Sure, thatÙs a good point. Thanks for raising that. So IÙll start with – it’s a that makes it easier to build managed microservices. At the core, there is this library called Go , which is a pluggable RPC framework. The idea is that that core library provides you the fundamentals for building microservices.

So when you think about microservices, it’s this service-oriented architecture kind of thing. What do I need there? I need some sort of communication; I need message and coding; communication might actually be synchronous and asynchronous. I need be able to serve requests, I need to be able to make requests.

[00:19:50.03] Those things are really addressed at the core and nothing else. It only addresses those fundamentals, because the other things that you think about – off monitoring, distribute tracing and things like those – you don’t necessarily need those to just build microservices. So that was really the focus of the course, helping you build microservices.

Then the kind of outer layer, the toolkit, as Brian mentioned, is the entry points. There’s a CLI, an API, there’s a web UI, there’s a sidecar that provides an HTTP interface that has all the features of Go Micro, so if you want to write stuff not in Go, like if you wanna write in Python, Ruby, JavaScript whatever, you can just interact with the HTTP interface and kind of use it that way.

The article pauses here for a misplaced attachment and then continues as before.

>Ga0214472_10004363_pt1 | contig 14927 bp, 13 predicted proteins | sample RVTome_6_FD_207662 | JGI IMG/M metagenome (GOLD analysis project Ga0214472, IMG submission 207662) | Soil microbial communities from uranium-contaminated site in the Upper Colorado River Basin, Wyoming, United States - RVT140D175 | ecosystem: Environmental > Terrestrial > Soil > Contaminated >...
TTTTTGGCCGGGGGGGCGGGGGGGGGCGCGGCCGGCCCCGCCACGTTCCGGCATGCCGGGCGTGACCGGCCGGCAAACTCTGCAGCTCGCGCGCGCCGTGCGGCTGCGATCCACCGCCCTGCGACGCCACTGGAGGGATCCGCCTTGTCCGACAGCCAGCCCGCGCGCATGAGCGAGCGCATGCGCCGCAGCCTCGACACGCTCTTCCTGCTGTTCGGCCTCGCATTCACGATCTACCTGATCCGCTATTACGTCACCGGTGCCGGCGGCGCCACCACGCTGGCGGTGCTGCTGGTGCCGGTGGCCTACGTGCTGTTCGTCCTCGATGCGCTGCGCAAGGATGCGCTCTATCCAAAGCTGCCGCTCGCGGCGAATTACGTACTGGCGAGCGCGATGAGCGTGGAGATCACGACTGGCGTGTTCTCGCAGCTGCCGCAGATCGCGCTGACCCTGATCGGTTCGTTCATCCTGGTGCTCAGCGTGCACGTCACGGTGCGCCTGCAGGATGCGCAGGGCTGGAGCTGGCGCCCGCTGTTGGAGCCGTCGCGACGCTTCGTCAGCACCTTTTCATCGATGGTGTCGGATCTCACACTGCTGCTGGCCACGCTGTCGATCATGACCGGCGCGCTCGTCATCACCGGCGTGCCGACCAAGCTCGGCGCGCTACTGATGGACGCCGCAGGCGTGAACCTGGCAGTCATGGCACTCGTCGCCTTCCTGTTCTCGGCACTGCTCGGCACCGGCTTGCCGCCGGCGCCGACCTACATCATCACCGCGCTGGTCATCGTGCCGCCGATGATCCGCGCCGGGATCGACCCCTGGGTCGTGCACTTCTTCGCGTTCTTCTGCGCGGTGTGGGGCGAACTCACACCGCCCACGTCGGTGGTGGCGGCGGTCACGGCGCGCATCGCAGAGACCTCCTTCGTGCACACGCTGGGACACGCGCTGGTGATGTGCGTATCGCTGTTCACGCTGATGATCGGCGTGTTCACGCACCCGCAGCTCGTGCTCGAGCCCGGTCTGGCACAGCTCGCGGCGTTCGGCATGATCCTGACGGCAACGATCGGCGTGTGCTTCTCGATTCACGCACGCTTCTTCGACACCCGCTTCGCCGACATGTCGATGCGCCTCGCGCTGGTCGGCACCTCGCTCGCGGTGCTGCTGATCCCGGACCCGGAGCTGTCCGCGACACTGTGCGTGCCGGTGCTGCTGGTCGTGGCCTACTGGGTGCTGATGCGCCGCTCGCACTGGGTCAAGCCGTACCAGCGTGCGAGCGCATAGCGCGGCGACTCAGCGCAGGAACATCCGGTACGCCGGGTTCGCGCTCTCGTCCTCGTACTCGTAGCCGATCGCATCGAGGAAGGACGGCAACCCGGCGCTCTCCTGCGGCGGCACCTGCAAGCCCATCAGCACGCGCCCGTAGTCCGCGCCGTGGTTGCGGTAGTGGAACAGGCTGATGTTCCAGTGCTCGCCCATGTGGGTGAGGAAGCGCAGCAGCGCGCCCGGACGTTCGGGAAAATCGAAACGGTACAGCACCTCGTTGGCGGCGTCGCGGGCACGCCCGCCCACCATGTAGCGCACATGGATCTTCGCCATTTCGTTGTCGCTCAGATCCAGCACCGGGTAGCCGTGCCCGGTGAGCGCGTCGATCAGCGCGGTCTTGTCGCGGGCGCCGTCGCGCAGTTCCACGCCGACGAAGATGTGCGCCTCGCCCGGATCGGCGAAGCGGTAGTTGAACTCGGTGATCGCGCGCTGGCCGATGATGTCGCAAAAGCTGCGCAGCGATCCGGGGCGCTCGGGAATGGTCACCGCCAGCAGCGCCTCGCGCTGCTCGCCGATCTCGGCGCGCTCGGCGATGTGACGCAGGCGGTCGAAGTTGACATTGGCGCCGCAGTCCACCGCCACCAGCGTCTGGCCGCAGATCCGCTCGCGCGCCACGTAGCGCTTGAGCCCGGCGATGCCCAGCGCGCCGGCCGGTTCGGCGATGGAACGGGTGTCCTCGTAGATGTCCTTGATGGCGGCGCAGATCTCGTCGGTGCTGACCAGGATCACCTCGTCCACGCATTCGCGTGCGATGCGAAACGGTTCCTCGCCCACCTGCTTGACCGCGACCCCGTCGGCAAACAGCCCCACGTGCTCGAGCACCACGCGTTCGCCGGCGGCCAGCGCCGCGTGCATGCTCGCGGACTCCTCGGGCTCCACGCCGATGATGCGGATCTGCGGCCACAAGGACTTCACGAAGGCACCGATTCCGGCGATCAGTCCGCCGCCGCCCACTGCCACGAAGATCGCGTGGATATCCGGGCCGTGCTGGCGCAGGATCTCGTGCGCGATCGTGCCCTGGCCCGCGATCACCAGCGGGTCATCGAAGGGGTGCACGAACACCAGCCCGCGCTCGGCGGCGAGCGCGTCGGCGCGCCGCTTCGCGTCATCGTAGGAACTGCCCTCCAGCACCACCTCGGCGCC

It’s similar to… Netflix has something called Prana which is their sidecar, Buoyant has something called Linkerd. These are kind of prominent, but the idea is really providing you with the fundamentals for actually writing microservices. I think many people are currently addressing that kind of runtime aspect. They’re saying, “Here’s how you run microservices. Here’s the tools that you need on the infrastructure side.” But I think people are still really struggling with “Well, how do I actually write microservices? Where are the tools for those?”

And I think there are very few tools actually around for that.

I know Netflix has a very, very good suite of tools to do it in Java, but we were sort of missing these tools in Go. And credit to Peter Borgen who a year or more ago started working on Go kit and around the same I started work on Go Micro as well. So there’s some tools now kind of surfacing to help with this, but I think we’re really focusing on the development side and other companies are focusing on how do we run them.

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